The Elephant Valley Project - facts / by Marek Charytonowicz

Just to give few facts and put the Elephant Project in perspective.

There are only around 400-500 wild elephants left in Cambodia, due to various reasons, partially war bombings and land mines.

There are only around 100 captive elephants left, 54 of which are in Moldurkiri province.

The Elephant Valley Project, established by Jack Haywood and run with the help of Jemma, is trying to save some of them, 12 at the moment by buying or renting them from owners, usually local villages, and returning them to conditions as close to natural as they can handle.

The Project will either buy of pay a monthly rent to the owner or owners - in rice, as large injection of cash is not benefiting communities not used to operating with money. Sometimes owner can also work for the Project as a mahout bringing home not only rent but also salary.

Jemma, the Assistant Manager and Tuan, one of the always smiling mahouts

The land where Project has its base camp is also rented from local Bunong families and paid again in rice - 1 tone of it exactly. Volunteers coming here contribute not only by taking part in work of the Project but most importantly by providing funds to sustain it and several other initiatives especially Forest Rangers patrols who take care of wild elephants and try to make sure illegal logging and land grabbing doesn’t take place.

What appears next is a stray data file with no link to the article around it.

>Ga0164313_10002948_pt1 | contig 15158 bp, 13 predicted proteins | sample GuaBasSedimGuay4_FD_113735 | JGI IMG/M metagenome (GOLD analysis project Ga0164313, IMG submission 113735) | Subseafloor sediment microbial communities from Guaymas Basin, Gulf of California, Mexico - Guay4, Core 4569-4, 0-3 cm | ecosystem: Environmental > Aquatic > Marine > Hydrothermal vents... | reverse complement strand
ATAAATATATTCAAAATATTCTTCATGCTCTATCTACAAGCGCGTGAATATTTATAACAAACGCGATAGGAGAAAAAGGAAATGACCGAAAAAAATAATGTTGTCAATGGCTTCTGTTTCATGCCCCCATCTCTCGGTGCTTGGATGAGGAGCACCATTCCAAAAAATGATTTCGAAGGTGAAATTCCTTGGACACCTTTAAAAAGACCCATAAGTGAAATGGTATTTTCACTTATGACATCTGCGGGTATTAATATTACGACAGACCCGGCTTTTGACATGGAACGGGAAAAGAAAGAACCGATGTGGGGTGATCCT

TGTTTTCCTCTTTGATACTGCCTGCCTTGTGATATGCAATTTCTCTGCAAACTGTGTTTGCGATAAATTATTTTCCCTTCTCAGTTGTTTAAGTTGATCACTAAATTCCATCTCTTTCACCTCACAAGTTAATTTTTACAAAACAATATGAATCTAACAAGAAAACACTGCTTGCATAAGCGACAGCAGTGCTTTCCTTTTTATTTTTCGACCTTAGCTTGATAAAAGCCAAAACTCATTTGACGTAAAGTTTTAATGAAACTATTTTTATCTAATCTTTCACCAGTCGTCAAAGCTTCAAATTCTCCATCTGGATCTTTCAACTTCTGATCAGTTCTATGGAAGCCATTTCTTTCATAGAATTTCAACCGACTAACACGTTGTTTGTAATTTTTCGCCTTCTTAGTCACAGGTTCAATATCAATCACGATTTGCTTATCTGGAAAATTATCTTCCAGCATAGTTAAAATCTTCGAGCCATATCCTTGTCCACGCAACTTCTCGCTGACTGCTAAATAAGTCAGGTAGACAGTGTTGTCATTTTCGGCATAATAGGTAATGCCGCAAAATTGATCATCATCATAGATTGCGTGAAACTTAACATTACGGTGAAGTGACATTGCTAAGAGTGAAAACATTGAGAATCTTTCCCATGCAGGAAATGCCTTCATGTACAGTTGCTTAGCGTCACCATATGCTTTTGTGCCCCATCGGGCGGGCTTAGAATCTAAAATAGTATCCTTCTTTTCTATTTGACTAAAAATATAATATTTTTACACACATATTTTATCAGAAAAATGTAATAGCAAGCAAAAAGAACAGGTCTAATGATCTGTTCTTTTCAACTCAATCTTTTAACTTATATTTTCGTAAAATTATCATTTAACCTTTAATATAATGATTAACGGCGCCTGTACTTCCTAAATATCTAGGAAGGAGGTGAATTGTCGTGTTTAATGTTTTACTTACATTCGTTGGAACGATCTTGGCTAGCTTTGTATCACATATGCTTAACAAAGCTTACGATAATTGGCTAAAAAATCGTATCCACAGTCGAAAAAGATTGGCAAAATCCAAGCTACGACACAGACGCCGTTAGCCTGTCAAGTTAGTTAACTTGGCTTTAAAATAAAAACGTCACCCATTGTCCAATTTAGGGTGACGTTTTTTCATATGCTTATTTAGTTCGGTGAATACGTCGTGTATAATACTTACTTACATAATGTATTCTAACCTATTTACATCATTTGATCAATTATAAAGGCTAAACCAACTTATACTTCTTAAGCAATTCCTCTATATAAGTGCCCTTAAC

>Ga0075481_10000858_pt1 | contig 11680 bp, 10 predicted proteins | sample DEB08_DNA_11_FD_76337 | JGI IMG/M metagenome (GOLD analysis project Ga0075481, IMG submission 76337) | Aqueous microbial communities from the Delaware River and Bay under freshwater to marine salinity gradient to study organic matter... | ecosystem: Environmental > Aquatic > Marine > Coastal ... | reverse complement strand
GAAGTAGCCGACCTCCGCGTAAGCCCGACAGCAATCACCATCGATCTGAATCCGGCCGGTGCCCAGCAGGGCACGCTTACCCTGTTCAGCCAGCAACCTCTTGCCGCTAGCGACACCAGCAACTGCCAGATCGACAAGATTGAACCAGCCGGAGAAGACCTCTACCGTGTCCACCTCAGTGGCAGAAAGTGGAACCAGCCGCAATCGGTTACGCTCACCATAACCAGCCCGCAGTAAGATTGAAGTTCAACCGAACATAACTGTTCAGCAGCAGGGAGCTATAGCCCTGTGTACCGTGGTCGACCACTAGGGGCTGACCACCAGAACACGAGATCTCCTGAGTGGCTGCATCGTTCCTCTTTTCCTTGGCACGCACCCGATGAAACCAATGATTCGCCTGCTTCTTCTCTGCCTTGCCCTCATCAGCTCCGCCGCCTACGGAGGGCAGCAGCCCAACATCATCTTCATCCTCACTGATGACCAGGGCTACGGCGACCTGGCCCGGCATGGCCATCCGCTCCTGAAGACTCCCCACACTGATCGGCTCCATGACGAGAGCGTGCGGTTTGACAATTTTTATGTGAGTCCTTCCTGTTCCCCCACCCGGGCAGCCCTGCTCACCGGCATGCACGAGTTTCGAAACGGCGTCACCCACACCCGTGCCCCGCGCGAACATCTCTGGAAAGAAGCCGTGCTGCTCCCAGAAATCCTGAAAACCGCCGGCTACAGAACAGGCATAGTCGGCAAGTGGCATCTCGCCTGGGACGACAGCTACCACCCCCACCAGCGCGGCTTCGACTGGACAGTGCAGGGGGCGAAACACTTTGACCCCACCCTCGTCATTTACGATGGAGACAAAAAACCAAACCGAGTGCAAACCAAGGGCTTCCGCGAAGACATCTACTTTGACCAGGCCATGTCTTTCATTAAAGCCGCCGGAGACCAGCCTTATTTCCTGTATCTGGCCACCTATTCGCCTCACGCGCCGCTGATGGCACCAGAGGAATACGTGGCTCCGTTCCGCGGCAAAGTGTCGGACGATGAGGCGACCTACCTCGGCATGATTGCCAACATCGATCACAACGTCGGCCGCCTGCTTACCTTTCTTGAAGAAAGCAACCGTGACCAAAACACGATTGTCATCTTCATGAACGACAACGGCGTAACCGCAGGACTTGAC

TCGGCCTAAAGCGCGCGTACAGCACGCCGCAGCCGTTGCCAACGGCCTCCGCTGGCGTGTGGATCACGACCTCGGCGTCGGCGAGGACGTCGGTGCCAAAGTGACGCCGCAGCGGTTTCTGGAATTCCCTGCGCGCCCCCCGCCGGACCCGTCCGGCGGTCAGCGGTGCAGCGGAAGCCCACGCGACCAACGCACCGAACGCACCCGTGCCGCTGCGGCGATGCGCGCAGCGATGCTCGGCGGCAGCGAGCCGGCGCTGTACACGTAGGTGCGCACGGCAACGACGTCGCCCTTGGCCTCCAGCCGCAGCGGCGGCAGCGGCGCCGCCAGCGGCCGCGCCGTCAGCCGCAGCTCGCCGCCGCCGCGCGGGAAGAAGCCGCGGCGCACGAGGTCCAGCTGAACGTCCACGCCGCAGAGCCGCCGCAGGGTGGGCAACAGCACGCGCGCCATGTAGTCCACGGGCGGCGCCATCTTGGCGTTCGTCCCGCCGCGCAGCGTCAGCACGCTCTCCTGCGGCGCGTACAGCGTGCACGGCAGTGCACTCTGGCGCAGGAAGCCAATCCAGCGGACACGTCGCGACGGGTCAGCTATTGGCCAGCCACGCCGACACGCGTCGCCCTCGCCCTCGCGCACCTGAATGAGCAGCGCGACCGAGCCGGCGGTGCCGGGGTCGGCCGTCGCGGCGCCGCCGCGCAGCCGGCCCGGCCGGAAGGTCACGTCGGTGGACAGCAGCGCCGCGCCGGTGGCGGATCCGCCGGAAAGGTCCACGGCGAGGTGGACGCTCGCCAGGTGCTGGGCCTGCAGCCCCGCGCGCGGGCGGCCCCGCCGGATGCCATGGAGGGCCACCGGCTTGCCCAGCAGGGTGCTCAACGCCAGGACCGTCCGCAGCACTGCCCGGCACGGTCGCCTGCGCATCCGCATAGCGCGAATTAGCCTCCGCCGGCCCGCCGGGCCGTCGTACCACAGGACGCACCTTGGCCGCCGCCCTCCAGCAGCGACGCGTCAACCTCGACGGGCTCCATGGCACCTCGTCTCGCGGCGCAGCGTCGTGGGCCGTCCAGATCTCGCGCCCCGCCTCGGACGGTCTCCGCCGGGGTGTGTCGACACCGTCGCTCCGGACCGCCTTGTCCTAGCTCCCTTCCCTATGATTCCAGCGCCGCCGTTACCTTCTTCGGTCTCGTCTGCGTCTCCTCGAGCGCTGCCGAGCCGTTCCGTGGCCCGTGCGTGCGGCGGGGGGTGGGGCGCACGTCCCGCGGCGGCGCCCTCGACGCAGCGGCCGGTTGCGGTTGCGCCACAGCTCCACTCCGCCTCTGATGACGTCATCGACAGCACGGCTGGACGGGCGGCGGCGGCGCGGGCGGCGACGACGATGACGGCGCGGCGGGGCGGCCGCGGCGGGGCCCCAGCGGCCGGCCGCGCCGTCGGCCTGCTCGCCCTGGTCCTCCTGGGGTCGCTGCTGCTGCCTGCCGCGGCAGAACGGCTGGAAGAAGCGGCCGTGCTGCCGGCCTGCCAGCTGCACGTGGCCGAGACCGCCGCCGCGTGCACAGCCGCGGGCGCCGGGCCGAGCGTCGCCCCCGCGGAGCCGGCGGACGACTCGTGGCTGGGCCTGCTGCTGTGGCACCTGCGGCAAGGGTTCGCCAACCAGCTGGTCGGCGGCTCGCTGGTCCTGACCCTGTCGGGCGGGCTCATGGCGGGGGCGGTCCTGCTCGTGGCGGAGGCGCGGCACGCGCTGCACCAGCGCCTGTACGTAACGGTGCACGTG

Most of the elephants here were taken captive as babies from the forest and by living a life surrounded by people, they never learned behavior that an adult elephant would have. That’s why some of them don’t even make a typical trumpeting sound, some don’t know that their instinct is telling them to put a layer of mud on and remove it daily as that protects them from bugs and weather, some don’t do anything unless they’re told to. All of them also associate people with food so another challenge is to teach them to find food in the forest.

All of the elephants in the Projects are above 30 years old which makes it highly unlikely they will breed. That means that the population of captive elephants one day will be gone.

They are truly magnificent creatures and it’s sad to see them turned into large toys or tools that don’t really know how to be elephants anymore.

I’m glad that I was part of something that is making a tiny difference and I hope I’ll be back there one day. I really would like to see the wise eyes of Genial again and playful jokes of Easy, my favorite elephant ladies.

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